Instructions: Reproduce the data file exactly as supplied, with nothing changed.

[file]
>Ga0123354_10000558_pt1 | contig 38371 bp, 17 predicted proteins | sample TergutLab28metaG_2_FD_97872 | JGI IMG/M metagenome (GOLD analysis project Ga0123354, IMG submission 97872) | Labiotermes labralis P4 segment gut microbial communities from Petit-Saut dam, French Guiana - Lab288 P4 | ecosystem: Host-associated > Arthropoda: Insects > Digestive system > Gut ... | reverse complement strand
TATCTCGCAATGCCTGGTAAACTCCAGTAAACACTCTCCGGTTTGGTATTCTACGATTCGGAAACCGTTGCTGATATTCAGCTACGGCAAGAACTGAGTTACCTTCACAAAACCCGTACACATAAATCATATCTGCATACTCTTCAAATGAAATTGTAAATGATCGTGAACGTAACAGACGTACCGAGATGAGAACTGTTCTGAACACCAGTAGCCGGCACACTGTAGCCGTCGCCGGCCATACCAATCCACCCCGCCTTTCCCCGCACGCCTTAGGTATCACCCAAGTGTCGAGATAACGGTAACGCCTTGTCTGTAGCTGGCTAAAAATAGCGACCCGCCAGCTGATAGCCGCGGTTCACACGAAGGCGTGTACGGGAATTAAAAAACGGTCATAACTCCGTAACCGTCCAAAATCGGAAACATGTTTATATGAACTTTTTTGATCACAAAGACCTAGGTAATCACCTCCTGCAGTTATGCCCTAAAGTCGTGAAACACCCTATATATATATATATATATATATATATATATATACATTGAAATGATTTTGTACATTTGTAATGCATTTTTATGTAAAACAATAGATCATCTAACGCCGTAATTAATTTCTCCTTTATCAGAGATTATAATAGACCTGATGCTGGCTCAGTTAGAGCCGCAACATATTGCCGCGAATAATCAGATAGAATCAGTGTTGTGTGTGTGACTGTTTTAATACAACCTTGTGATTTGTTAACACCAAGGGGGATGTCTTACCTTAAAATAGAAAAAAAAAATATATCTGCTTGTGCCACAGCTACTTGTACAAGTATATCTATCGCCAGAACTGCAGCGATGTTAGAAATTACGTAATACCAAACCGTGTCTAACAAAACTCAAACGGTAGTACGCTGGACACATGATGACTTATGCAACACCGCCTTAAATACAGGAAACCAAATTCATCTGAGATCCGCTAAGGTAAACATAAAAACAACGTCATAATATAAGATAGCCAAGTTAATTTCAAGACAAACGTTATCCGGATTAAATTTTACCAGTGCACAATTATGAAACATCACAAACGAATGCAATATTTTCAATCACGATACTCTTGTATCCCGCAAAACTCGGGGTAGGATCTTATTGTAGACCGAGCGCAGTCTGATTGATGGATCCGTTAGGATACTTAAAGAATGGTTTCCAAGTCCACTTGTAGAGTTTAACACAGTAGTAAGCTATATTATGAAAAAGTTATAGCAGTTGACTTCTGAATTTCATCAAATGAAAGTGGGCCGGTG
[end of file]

>Ga0123354_10000558_pt1 | contig 38371 bp, 17 predicted proteins | sample TergutLab28metaG_2_FD_97872 | JGI IMG/M metagenome (GOLD analysis project Ga0123354, IMG submission 97872) | Labiotermes labralis P4 segment gut microbial communities from Petit-Saut dam, French Guiana - Lab288 P4 | ecosystem: Host-associated > Arthropoda: Insects > Digestive system > Gut ... | reverse complement strand
TATCTCGCAATGCCTGGTAAACTCCAGTAAACACTCTCCGGTTTGGTATTCTACGATTCGGAAACCGTTGCTGATATTCAGCTACGGCAAGAACTGAGTTACCTTCACAAAACCCGTACACATAAATCATATCTGCATACTCTTCAAATGAAATTGTAAATGATCGTGAACGTAACAGACGTACCGAGATGAGAACTGTTCTGAACACCAGTAGCCGGCACACTGTAGCCGTCGCCGGCCATACCAATCCACCCCGCCTTTCCCCGCACGCCTTAGGTATCACCCAAGTGTCGAGATAACGGTAACGCCTTGTCTGTAGCTGGCTAAAAATAGCGACCCGCCAGCTGATAGCCGCGGTTCACACGAAGGCGTGTACGGGAATTAAAAAACGGTCATAACTCCGTAACCGTCCAAAATCGGAAACATGTTTATATGAACTTTTTTGATCACAAAGACCTAGGTAATCACCTCCTGCAGTTATGCCCTAAAGTCGTGAAACACCCTATATATATATATATATATATATATATATATATACATTGAAATGATTTTGTACATTTGTAATGCATTTTTATGTAAAACAATAGATCATCTAACGCCGTAATTAATTTCTCCTTTATCAGAGATTATAATAGACCTGATGCTGGCTCAGTTAGAGCCGCAACATATTGCCGCGAATAATCAGATAGAATCAGTGTTGTGTGTGTGACTGTTTTAATACAACCTTGTGATTTGTTAACACCAAGGGGGATGTCTTACCTTAAAATAGAAAAAAAAAATATATCTGCTTGTGCCACAGCTACTTGTACAAGTATATCTATCGCCAGAACTGCAGCGATGTTAGAAATTACGTAATACCAAACCGTGTCTAACAAAACTCAAACGGTAGTACGCTGGACACATGATGACTTATGCAACACCGCCTTAAATACAGGAAACCAAATTCATCTGAGATCCGCTAAGGTAAACATAAAAACAACGTCATAATATAAGATAGCCAAGTTAATTTCAAGACAAACGTTATCCGGATTAAATTTTACCAGTGCACAATTATGAAACATCACAAACGAATGCAATATTTTCAATCACGATACTCTTGTATCCCGCAAAACTCGGGGTAGGATCTTATTGTAGACCGAGCGCAGTCTGATTGATGGATCCGTTAGGATACTTAAAGAATGGTTTCCAAGTCCACTTGTAGAGTTTAACACAGTAGTAAGCTATATTATGAAAAAGTTATAGCAGTTGACTTCTGAATTTCATCAAATGAAAGTGGGCCGGTG